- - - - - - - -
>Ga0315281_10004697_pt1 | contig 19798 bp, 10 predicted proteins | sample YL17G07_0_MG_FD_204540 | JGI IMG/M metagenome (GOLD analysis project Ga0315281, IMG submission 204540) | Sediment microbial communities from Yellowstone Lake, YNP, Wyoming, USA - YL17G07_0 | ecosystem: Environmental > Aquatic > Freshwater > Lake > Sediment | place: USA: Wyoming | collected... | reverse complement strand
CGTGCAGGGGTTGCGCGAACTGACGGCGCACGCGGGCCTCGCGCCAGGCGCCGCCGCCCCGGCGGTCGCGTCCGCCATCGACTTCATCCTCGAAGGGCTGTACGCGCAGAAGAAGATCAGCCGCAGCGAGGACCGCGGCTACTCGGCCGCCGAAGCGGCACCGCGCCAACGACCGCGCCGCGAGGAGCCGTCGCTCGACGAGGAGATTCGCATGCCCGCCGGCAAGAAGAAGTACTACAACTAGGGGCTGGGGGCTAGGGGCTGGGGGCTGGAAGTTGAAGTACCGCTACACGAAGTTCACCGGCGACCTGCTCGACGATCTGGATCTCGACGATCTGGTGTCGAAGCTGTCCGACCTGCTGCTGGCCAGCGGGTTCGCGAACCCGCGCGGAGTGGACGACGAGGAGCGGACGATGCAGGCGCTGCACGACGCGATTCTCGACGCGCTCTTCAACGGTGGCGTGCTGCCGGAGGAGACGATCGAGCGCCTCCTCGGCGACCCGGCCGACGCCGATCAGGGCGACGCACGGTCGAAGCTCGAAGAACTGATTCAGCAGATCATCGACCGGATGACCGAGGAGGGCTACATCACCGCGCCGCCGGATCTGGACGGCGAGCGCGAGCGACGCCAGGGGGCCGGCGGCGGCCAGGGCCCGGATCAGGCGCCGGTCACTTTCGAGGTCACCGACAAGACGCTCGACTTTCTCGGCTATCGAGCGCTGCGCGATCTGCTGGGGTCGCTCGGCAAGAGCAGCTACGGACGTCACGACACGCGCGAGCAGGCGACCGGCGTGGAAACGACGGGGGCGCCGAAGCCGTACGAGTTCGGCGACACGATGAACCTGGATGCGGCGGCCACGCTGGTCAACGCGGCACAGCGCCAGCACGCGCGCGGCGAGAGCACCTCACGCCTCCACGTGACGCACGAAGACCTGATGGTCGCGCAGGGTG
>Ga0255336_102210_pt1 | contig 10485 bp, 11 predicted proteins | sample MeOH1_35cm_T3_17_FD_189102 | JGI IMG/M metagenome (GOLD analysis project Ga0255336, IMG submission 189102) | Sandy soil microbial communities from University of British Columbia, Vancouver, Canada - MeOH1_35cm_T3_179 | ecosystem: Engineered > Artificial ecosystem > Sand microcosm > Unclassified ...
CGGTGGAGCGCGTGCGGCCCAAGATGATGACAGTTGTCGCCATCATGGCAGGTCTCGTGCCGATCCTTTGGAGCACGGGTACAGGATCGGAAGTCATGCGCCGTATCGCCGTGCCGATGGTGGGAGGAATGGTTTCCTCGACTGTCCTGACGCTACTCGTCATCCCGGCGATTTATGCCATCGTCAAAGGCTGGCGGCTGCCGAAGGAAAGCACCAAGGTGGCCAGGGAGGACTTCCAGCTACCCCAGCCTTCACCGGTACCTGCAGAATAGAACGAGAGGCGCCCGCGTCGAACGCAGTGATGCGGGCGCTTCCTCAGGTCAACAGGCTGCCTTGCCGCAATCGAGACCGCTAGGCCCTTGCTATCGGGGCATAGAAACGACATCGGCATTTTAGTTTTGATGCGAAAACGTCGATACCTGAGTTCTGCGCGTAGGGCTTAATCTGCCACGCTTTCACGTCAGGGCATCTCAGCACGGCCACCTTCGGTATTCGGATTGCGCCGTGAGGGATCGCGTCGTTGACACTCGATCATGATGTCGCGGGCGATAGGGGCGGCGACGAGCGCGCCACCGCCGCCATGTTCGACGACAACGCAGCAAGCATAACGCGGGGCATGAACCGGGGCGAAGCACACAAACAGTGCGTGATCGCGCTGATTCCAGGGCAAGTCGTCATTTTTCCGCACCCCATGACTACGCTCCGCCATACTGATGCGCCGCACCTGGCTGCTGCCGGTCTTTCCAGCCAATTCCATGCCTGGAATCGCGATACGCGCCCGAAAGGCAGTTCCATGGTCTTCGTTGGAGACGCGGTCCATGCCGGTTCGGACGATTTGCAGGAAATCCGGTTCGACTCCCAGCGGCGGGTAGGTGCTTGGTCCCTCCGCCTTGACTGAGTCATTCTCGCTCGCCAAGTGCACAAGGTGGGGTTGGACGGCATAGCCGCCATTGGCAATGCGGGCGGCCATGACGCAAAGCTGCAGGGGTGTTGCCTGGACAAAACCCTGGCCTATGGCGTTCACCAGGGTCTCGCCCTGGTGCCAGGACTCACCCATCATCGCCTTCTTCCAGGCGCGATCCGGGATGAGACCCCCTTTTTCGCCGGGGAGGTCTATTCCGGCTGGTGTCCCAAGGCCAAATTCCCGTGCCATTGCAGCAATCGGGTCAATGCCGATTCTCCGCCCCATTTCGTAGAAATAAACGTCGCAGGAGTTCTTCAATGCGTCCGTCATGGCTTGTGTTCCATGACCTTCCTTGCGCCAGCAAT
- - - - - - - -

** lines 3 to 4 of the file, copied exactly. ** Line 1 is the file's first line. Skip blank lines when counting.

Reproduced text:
>Ga0255336_102210_pt1 | contig 10485 bp, 11 predicted proteins | sample MeOH1_35cm_T3_17_FD_189102 | JGI IMG/M metagenome (GOLD analysis project Ga0255336, IMG submission 189102) | Sandy soil microbial communities from University of British Columbia, Vancouver, Canada - MeOH1_35cm_T3_179 | ecosystem: Engineered > Artificial ecosystem > Sand microcosm > Unclassified ...
CGGTGGAGCGCGTGCGGCCCAAGATGATGACAGTTGTCGCCATCATGGCAGGTCTCGTGCCGATCCTTTGGAGCACGGGTACAGGATCGGAAGTCATGCGCCGTATCGCCGTGCCGATGGTGGGAGGAATGGTTTCCTCGACTGTCCTGACGCTACTCGTCATCCCGGCGATTTATGCCATCGTCAAAGGCTGGCGGCTGCCGAAGGAAAGCACCAAGGTGGCCAGGGAGGACTTCCAGCTACCCCAGCCTTCACCGGTACCTGCAGAATAGAACGAGAGGCGCCCGCGTCGAACGCAGTGATGCGGGCGCTTCCTCAGGTCAACAGGCTGCCTTGCCGCAATCGAGACCGCTAGGCCCTTGCTATCGGGGCATAGAAACGACATCGGCATTTTAGTTTTGATGCGAAAACGTCGATACCTGAGTTCTGCGCGTAGGGCTTAATCTGCCACGCTTTCACGTCAGGGCATCTCAGCACGGCCACCTTCGGTATTCGGATTGCGCCGTGAGGGATCGCGTCGTTGACACTCGATCATGATGTCGCGGGCGATAGGGGCGGCGACGAGCGCGCCACCGCCGCCATGTTCGACGACAACGCAGCAAGCATAACGCGGGGCATGAACCGGGGCGAAGCACACAAACAGTGCGTGATCGCGCTGATTCCAGGGCAAGTCGTCATTTTTCCGCACCCCATGACTACGCTCCGCCATACTGATGCGCCGCACCTGGCTGCTGCCGGTCTTTCCAGCCAATTCCATGCCTGGAATCGCGATACGCGCCCGAAAGGCAGTTCCATGGTCTTCGTTGGAGACGCGGTCCATGCCGGTTCGGACGATTTGCAGGAAATCCGGTTCGACTCCCAGCGGCGGGTAGGTGCTTGGTCCCTCCGCCTTGACTGAGTCATTCTCGCTCGCCAAGTGCACAAGGTGGGGTTGGACGGCATAGCCGCCATTGGCAATGCGGGCGGCCATGACGCAAAGCTGCAGGGGTGTTGCCTGGACAAAACCCTGGCCTATGGCGTTCACCAGGGTCTCGCCCTGGTGCCAGGACTCACCCATCATCGCCTTCTTCCAGGCGCGATCCGGGATGAGACCCCCTTTTTCGCCGGGGAGGTCTATTCCGGCTGGTGTCCCAAGGCCAAATTCCCGTGCCATTGCAGCAATCGGGTCAATGCCGATTCTCCGCCCCATTTCGTAGAAATAAACGTCGCAGGAGTTCTTCAATGCGTCCGTCATGGCTTGTGTTCCATGACCTTCCTTGCGCCAGCAAT